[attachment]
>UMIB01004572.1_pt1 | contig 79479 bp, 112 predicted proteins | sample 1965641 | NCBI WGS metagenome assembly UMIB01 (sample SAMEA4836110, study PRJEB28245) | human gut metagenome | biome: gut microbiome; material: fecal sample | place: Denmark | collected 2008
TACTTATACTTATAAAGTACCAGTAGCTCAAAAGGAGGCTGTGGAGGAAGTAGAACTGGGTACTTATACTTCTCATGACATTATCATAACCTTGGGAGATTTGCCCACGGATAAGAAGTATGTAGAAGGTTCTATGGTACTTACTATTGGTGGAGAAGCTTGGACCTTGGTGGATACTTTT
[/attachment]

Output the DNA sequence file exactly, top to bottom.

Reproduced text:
>UMIB01004572.1_pt1 | contig 79479 bp, 112 predicted proteins | sample 1965641 | NCBI WGS metagenome assembly UMIB01 (sample SAMEA4836110, study PRJEB28245) | human gut metagenome | biome: gut microbiome; material: fecal sample | place: Denmark | collected 2008
TACTTATACTTATAAAGTACCAGTAGCTCAAAAGGAGGCTGTGGAGGAAGTAGAACTGGGTACTTATACTTCTCATGACATTATCATAACCTTGGGAGATTTGCCCACGGATAAGAAGTATGTAGAAGGTTCTATGGTACTTACTATTGGTGGAGAAGCTTGGACCTTGGTGGATACTTTT